See more synonyms for clod on
  1. a lump or mass, especially of earth or clay.
  2. a stupid person; blockhead; dolt.
  3. earth; soil.
  4. something of lesser dignity or value, as the body as contrasted with the soul: this corporeal clod.
  5. a part of a shoulder of beef.

Origin of clod

1400–50; late Middle English clodde, Old English clod- (in clodhamer fieldfare); see cloud
Related formsclod·di·ly, adverbclod·di·ness, nounclod·like, adjectiveclod·dy, adjective

Synonyms for clod

See more synonyms for on Unabridged Based on the Random House Unabridged Dictionary, © Random House, Inc. 2019

Examples from the Web for clod

Contemporary Examples of clod

Historical Examples of clod

  • Tons of water fell on her decks, with the dull sound of the clod on the coffin.

    Homeward Bound

    James Fenimore Cooper

  • And thereupon he picked up a clod of earth and flung it at her.

  • "In that it reduces a gentleman to the level of the clod," was the prompt answer.

    The Snare

    Rafael Sabatini

  • Micheals picked up a clod of dirt and tossed it on the object.

    The Leech

    Phillips Barbee

  • What does it matter for one that was a girl and is now no more but a clod in Kilmalieu?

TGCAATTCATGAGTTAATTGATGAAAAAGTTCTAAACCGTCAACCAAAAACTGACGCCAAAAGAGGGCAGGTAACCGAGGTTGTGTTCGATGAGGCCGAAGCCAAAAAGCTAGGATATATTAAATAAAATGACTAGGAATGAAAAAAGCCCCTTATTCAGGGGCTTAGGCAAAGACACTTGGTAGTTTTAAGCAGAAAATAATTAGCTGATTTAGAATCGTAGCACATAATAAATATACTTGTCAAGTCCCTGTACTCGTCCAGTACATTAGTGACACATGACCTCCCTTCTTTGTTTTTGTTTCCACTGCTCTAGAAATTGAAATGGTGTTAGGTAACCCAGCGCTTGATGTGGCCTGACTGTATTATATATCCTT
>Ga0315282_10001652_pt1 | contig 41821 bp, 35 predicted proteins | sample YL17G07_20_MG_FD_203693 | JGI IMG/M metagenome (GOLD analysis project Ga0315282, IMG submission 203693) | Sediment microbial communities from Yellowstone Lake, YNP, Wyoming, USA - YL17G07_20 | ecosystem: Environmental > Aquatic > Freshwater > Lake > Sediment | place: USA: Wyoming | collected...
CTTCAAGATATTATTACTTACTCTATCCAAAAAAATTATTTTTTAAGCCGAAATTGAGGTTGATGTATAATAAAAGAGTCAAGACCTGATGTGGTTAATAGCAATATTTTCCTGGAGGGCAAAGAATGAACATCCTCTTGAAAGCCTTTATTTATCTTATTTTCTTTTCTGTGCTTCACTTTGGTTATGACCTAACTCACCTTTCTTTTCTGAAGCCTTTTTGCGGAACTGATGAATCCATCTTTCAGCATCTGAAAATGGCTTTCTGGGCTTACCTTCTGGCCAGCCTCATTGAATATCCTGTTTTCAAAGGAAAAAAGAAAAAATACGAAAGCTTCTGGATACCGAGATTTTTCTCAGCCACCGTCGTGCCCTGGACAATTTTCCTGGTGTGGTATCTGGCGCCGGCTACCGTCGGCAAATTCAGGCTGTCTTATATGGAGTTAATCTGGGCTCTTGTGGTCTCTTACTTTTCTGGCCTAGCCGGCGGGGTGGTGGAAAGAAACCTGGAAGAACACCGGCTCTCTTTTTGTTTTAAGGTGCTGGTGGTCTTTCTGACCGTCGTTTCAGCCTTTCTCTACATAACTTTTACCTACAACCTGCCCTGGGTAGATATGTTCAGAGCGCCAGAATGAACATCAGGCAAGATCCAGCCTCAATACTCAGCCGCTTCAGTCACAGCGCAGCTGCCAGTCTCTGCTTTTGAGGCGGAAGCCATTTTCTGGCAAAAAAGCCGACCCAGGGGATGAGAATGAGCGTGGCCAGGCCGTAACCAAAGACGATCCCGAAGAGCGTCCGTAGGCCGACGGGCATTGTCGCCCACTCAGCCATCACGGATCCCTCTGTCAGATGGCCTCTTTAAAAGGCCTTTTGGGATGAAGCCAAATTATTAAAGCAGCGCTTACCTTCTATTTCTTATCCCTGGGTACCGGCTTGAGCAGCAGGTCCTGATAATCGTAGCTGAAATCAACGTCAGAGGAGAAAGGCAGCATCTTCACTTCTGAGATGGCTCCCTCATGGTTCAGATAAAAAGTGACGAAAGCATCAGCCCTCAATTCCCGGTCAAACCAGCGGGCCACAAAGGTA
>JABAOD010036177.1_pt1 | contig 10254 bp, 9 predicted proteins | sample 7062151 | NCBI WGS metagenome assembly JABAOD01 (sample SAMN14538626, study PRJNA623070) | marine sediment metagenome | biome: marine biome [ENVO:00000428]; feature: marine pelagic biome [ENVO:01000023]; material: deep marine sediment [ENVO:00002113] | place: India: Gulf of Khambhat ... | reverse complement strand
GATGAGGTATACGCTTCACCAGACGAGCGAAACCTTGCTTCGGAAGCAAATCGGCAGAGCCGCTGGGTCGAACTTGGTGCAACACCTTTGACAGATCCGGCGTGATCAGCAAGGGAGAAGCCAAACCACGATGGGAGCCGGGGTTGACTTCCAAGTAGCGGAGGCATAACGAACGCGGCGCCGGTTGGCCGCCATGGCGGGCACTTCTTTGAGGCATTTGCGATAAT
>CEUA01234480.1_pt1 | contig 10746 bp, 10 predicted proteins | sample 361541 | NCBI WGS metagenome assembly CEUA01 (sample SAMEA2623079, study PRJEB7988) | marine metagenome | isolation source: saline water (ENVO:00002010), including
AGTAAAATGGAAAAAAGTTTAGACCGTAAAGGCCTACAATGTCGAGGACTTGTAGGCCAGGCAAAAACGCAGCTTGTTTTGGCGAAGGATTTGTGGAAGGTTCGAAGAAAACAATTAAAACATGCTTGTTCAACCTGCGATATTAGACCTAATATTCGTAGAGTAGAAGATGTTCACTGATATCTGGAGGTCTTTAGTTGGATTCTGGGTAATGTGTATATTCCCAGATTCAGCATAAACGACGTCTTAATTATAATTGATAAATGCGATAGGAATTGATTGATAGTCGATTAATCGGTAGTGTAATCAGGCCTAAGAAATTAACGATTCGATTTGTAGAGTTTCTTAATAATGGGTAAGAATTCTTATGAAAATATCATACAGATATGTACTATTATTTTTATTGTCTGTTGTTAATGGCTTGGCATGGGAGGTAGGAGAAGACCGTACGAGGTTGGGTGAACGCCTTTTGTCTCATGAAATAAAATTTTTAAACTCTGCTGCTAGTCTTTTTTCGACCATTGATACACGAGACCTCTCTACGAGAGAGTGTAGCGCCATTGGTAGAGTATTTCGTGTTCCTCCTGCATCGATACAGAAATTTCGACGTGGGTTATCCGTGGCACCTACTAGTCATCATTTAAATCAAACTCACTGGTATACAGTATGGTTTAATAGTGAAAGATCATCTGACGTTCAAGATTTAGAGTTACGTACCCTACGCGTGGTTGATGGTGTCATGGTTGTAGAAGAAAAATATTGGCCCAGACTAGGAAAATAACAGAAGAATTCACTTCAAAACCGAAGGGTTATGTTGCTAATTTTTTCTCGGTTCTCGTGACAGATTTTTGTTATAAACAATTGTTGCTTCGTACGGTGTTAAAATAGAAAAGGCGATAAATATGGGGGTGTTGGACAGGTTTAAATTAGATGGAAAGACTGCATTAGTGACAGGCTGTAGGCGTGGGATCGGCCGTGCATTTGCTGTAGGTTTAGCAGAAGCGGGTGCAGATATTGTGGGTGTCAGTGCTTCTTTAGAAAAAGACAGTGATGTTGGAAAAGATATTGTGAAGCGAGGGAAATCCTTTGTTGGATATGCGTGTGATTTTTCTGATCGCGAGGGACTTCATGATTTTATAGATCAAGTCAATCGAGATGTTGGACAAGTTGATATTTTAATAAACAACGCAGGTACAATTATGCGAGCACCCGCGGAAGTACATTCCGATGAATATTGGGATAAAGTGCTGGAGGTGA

British Dictionary definitions for clod


  1. a lump of earth or clay
  2. earth, esp when heavy or in hard lumps
  3. Also called: clodpole, clod poll, clodpate a dull or stupid person
  4. a cut of beef taken from the shoulder
Derived Formscloddy, adjectivecloddish, adjectivecloddishly, adverbcloddishness, noun

Word Origin for clod

Old English clod- (occurring in compound words) lump; related to cloud
Collins English Dictionary - Complete & Unabridged 2012 Digital Edition © William Collins Sons & Co. Ltd. 1979, 1986 © HarperCollins Publishers 1998, 2000, 2003, 2005, 2006, 2007, 2009, 2012

Word Origin and History for clod

"lump of earth or clay," Old English clod- (in clodhamer "the fieldfare," a kind of thrush, literally "field-goer"), from Proto-Germanic *kludda-, from PIE *gleu- (see clay).

Synonymous with collateral clot until meaning differentiated 18c. Meaning "person" ("mere lump of earth") is from 1590s; that of "blockhead" is from c.1600 (cf. clodpate, clodpoll, etc.). It also was a verb in Middle English, meaning both "to coagulate, form into clods" and "to break up clods after plowing."

Online Etymology Dictionary, © 2010 Douglas Harper